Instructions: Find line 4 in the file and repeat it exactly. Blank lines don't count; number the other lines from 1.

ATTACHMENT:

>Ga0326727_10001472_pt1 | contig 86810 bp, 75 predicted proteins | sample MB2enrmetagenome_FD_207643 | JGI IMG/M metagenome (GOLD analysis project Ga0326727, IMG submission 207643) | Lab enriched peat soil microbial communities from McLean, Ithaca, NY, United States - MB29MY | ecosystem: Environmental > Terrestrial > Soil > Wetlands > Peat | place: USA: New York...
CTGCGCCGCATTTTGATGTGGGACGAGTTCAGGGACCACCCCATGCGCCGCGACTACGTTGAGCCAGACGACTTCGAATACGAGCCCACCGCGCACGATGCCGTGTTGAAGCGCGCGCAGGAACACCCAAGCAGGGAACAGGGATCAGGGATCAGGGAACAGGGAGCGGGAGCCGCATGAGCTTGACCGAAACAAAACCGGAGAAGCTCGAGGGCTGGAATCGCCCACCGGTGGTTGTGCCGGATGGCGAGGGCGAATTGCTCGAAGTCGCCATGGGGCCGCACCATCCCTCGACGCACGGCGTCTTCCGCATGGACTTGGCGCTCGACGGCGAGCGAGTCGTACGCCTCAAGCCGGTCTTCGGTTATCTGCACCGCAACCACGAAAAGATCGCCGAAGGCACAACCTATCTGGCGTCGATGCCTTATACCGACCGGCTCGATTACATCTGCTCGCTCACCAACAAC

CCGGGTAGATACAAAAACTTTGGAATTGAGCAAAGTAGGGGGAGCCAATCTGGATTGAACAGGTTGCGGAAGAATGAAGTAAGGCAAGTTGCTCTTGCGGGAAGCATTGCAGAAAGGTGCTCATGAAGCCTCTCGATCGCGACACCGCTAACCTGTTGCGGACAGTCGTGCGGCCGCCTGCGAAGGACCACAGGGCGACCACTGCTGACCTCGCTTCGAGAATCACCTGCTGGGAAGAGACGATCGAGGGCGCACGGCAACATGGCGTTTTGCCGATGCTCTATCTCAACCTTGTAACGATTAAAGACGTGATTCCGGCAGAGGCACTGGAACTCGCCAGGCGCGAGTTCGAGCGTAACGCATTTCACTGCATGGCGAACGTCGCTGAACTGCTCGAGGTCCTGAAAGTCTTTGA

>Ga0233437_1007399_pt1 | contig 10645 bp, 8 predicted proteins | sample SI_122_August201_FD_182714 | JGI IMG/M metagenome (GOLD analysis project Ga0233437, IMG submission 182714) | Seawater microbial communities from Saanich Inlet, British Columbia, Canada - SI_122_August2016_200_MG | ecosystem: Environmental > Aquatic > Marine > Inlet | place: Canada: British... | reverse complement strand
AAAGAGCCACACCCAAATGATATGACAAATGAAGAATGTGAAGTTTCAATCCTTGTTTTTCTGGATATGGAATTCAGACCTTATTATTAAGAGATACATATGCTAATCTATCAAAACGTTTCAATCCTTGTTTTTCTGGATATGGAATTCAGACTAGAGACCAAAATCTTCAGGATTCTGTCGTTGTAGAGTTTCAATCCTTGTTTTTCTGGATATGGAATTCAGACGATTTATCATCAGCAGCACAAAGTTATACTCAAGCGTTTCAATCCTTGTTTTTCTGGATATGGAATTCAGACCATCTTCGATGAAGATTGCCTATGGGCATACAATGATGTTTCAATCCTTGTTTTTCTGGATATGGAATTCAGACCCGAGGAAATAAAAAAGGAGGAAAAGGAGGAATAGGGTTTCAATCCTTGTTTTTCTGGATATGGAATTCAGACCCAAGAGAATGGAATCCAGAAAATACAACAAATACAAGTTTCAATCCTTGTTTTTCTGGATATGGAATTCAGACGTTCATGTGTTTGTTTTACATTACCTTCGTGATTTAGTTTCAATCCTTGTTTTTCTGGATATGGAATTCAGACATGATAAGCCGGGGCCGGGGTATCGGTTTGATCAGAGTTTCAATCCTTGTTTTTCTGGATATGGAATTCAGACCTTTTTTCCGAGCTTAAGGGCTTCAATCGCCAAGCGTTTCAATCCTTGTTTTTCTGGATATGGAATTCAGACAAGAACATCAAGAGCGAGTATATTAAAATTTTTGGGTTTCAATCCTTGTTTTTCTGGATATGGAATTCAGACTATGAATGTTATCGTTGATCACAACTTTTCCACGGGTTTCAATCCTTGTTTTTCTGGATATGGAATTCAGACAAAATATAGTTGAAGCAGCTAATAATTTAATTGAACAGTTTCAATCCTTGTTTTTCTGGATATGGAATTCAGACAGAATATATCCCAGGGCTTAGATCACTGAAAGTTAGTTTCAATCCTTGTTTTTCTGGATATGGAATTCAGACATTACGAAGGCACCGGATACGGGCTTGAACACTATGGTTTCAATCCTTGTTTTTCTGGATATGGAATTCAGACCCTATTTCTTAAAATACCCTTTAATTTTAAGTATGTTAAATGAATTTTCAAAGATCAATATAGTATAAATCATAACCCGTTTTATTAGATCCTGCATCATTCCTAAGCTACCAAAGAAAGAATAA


>Ga0233437_1007399_pt1 | contig 10645 bp, 8 predicted proteins | sample SI_122_August201_FD_182714 | JGI IMG/M metagenome (GOLD analysis project Ga0233437, IMG submission 182714) | Seawater microbial communities from Saanich Inlet, British Columbia, Canada - SI_122_August2016_200_MG | ecosystem: Environmental > Aquatic > Marine > Inlet | place: Canada: British... | reverse complement strand